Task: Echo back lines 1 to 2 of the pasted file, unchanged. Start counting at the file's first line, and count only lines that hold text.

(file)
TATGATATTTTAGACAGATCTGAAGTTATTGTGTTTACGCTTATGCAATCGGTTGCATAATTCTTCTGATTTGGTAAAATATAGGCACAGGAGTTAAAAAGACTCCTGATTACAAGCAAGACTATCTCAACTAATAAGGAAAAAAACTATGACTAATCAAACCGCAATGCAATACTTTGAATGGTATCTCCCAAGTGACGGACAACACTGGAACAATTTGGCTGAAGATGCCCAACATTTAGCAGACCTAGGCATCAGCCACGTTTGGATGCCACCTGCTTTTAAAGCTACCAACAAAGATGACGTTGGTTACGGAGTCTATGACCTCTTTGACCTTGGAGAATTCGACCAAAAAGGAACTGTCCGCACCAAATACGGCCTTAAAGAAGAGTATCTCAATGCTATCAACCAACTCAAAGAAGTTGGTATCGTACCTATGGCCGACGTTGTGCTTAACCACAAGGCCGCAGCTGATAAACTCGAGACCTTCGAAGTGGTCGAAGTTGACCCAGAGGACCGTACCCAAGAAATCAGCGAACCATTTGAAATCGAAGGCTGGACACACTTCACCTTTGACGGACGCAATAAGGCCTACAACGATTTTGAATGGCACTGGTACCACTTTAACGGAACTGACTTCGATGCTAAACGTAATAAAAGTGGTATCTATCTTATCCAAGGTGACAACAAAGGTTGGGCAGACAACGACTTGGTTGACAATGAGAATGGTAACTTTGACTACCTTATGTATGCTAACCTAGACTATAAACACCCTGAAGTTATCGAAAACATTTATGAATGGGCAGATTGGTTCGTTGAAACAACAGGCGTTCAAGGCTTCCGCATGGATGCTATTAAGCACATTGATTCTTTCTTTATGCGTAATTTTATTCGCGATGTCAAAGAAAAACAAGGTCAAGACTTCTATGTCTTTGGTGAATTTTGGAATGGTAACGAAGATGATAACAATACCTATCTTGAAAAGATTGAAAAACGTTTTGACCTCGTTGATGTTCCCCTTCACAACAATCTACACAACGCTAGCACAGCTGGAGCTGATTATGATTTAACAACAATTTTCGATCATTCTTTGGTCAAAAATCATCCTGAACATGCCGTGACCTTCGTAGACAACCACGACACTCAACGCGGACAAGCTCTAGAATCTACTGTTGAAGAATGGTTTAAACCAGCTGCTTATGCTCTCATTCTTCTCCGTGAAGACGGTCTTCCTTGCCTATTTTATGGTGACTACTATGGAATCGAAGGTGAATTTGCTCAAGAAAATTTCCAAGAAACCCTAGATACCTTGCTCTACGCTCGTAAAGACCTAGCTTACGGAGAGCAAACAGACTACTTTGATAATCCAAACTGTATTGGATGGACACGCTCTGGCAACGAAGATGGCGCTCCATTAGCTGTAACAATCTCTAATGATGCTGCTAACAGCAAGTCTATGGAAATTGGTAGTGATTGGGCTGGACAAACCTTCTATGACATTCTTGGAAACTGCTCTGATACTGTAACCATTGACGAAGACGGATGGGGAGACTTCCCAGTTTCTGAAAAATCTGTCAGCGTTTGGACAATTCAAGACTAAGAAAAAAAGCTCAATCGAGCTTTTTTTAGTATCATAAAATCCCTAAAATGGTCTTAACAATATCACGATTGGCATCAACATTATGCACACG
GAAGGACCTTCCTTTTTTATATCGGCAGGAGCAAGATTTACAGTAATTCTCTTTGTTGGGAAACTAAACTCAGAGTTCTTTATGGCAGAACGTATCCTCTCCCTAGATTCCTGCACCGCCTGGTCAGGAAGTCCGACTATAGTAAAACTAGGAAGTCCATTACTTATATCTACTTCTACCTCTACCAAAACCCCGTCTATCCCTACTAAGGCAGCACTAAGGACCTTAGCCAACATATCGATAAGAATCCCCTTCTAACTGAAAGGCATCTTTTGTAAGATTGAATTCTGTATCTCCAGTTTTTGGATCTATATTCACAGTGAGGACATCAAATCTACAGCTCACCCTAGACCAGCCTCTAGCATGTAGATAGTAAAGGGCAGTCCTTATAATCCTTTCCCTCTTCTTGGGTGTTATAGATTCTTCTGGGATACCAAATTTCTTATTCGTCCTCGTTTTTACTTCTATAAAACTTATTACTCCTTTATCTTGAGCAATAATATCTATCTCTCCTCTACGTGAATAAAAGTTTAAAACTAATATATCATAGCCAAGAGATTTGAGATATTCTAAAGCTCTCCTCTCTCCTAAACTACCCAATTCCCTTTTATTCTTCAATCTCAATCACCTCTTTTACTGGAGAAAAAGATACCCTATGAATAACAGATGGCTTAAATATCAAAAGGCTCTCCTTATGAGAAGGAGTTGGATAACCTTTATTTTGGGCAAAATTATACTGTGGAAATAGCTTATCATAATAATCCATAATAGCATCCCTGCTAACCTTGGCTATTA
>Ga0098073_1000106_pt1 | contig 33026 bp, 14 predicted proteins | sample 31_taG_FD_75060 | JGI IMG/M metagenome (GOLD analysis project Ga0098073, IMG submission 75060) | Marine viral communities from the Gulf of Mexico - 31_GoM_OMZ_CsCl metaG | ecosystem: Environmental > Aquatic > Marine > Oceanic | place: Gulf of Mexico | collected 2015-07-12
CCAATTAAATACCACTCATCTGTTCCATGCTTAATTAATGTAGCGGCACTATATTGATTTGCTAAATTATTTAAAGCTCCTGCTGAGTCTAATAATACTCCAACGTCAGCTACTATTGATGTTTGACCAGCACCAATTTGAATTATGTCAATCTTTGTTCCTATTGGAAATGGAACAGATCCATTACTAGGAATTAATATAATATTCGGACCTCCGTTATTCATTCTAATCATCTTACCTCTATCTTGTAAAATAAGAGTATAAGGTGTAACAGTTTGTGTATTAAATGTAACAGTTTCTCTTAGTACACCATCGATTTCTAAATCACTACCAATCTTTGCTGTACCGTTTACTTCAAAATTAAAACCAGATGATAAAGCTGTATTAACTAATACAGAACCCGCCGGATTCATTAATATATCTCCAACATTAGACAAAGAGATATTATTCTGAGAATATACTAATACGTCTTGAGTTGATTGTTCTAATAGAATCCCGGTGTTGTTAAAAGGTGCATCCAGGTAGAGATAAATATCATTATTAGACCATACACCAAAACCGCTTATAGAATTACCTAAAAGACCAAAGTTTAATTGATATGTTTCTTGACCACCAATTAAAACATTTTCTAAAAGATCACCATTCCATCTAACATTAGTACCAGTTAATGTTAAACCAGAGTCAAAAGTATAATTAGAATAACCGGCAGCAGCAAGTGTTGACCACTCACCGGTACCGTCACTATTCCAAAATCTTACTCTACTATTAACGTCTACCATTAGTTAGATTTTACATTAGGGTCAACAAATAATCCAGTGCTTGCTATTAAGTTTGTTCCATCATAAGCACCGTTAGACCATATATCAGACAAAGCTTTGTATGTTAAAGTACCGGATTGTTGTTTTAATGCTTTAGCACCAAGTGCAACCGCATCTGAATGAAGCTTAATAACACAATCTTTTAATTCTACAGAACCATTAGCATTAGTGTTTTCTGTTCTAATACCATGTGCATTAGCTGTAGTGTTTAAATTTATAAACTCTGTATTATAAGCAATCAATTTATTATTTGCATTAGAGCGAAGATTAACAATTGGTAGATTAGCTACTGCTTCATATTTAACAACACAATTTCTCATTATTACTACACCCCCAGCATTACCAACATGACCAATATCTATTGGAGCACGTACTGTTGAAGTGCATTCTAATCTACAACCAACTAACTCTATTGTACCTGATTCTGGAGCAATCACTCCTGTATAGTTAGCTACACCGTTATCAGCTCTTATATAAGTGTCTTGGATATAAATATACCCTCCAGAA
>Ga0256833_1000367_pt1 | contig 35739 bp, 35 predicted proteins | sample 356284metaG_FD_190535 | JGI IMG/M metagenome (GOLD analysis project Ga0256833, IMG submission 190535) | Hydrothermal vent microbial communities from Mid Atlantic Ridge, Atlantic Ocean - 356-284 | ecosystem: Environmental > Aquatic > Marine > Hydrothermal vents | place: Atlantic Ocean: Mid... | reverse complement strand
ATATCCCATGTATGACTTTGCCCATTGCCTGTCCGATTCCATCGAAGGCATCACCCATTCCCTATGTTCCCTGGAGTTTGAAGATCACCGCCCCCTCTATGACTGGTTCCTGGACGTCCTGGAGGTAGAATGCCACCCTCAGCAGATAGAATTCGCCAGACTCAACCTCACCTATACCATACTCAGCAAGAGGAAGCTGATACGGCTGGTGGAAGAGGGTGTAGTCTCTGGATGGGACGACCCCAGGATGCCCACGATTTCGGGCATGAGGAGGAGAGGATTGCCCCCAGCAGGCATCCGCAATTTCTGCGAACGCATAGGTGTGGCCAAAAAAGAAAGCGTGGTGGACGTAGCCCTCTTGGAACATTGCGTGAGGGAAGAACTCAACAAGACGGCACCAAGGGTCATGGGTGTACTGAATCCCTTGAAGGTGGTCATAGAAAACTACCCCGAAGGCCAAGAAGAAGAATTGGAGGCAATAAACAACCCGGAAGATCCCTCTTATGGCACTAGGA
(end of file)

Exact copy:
TATGATATTTTAGACAGATCTGAAGTTATTGTGTTTACGCTTATGCAATCGGTTGCATAATTCTTCTGATTTGGTAAAATATAGGCACAGGAGTTAAAAAGACTCCTGATTACAAGCAAGACTATCTCAACTAATAAGGAAAAAAACTATGACTAATCAAACCGCAATGCAATACTTTGAATGGTATCTCCCAAGTGACGGACAACACTGGAACAATTTGGCTGAAGATGCCCAACATTTAGCAGACCTAGGCATCAGCCACGTTTGGATGCCACCTGCTTTTAAAGCTACCAACAAAGATGACGTTGGTTACGGAGTCTATGACCTCTTTGACCTTGGAGAATTCGACCAAAAAGGAACTGTCCGCACCAAATACGGCCTTAAAGAAGAGTATCTCAATGCTATCAACCAACTCAAAGAAGTTGGTATCGTACCTATGGCCGACGTTGTGCTTAACCACAAGGCCGCAGCTGATAAACTCGAGACCTTCGAAGTGGTCGAAGTTGACCCAGAGGACCGTACCCAAGAAATCAGCGAACCATTTGAAATCGAAGGCTGGACACACTTCACCTTTGACGGACGCAATAAGGCCTACAACGATTTTGAATGGCACTGGTACCACTTTAACGGAACTGACTTCGATGCTAAACGTAATAAAAGTGGTATCTATCTTATCCAAGGTGACAACAAAGGTTGGGCAGACAACGACTTGGTTGACAATGAGAATGGTAACTTTGACTACCTTATGTATGCTAACCTAGACTATAAACACCCTGAAGTTATCGAAAACATTTATGAATGGGCAGATTGGTTCGTTGAAACAACAGGCGTTCAAGGCTTCCGCATGGATGCTATTAAGCACATTGATTCTTTCTTTATGCGTAATTTTATTCGCGATGTCAAAGAAAAACAAGGTCAAGACTTCTATGTCTTTGGTGAATTTTGGAATGGTAACGAAGATGATAACAATACCTATCTTGAAAAGATTGAAAAACGTTTTGACCTCGTTGATGTTCCCCTTCACAACAATCTACACAACGCTAGCACAGCTGGAGCTGATTATGATTTAACAACAATTTTCGATCATTCTTTGGTCAAAAATCATCCTGAACATGCCGTGACCTTCGTAGACAACCACGACACTCAACGCGGACAAGCTCTAGAATCTACTGTTGAAGAATGGTTTAAACCAGCTGCTTATGCTCTCATTCTTCTCCGTGAAGACGGTCTTCCTTGCCTATTTTATGGTGACTACTATGGAATCGAAGGTGAATTTGCTCAAGAAAATTTCCAAGAAACCCTAGATACCTTGCTCTACGCTCGTAAAGACCTAGCTTACGGAGAGCAAACAGACTACTTTGATAATCCAAACTGTATTGGATGGACACGCTCTGGCAACGAAGATGGCGCTCCATTAGCTGTAACAATCTCTAATGATGCTGCTAACAGCAAGTCTATGGAAATTGGTAGTGATTGGGCTGGACAAACCTTCTATGACATTCTTGGAAACTGCTCTGATACTGTAACCATTGACGAAGACGGATGGGGAGACTTCCCAGTTTCTGAAAAATCTGTCAGCGTTTGGACAATTCAAGACTAAGAAAAAAAGCTCAATCGAGCTTTTTTTAGTATCATAAAATCCCTAAAATGGTCTTAACAATATCACGATTGGCATCAACATTATGCACACG
GAAGGACCTTCCTTTTTTATATCGGCAGGAGCAAGATTTACAGTAATTCTCTTTGTTGGGAAACTAAACTCAGAGTTCTTTATGGCAGAACGTATCCTCTCCCTAGATTCCTGCACCGCCTGGTCAGGAAGTCCGACTATAGTAAAACTAGGAAGTCCATTACTTATATCTACTTCTACCTCTACCAAAACCCCGTCTATCCCTACTAAGGCAGCACTAAGGACCTTAGCCAACATATCGATAAGAATCCCCTTCTAACTGAAAGGCATCTTTTGTAAGATTGAATTCTGTATCTCCAGTTTTTGGATCTATATTCACAGTGAGGACATCAAATCTACAGCTCACCCTAGACCAGCCTCTAGCATGTAGATAGTAAAGGGCAGTCCTTATAATCCTTTCCCTCTTCTTGGGTGTTATAGATTCTTCTGGGATACCAAATTTCTTATTCGTCCTCGTTTTTACTTCTATAAAACTTATTACTCCTTTATCTTGAGCAATAATATCTATCTCTCCTCTACGTGAATAAAAGTTTAAAACTAATATATCATAGCCAAGAGATTTGAGATATTCTAAAGCTCTCCTCTCTCCTAAACTACCCAATTCCCTTTTATTCTTCAATCTCAATCACCTCTTTTACTGGAGAAAAAGATACCCTATGAATAACAGATGGCTTAAATATCAAAAGGCTCTCCTTATGAGAAGGAGTTGGATAACCTTTATTTTGGGCAAAATTATACTGTGGAAATAGCTTATCATAATAATCCATAATAGCATCCCTGCTAACCTTGGCTATTA